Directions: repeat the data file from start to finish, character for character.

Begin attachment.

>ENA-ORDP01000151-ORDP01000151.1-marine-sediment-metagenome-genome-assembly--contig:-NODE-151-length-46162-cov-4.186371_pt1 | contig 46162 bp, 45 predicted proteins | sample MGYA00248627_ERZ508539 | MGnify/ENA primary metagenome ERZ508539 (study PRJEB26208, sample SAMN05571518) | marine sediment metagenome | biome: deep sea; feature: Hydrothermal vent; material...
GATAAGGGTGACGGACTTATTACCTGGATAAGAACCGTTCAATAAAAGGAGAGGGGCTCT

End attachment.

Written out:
>ENA-ORDP01000151-ORDP01000151.1-marine-sediment-metagenome-genome-assembly--contig:-NODE-151-length-46162-cov-4.186371_pt1 | contig 46162 bp, 45 predicted proteins | sample MGYA00248627_ERZ508539 | MGnify/ENA primary metagenome ERZ508539 (study PRJEB26208, sample SAMN05571518) | marine sediment metagenome | biome: deep sea; feature: Hydrothermal vent; material...
GATAAGGGTGACGGACTTATTACCTGGATAAGAACCGTTCAATAAAAGGAGAGGGGCTCT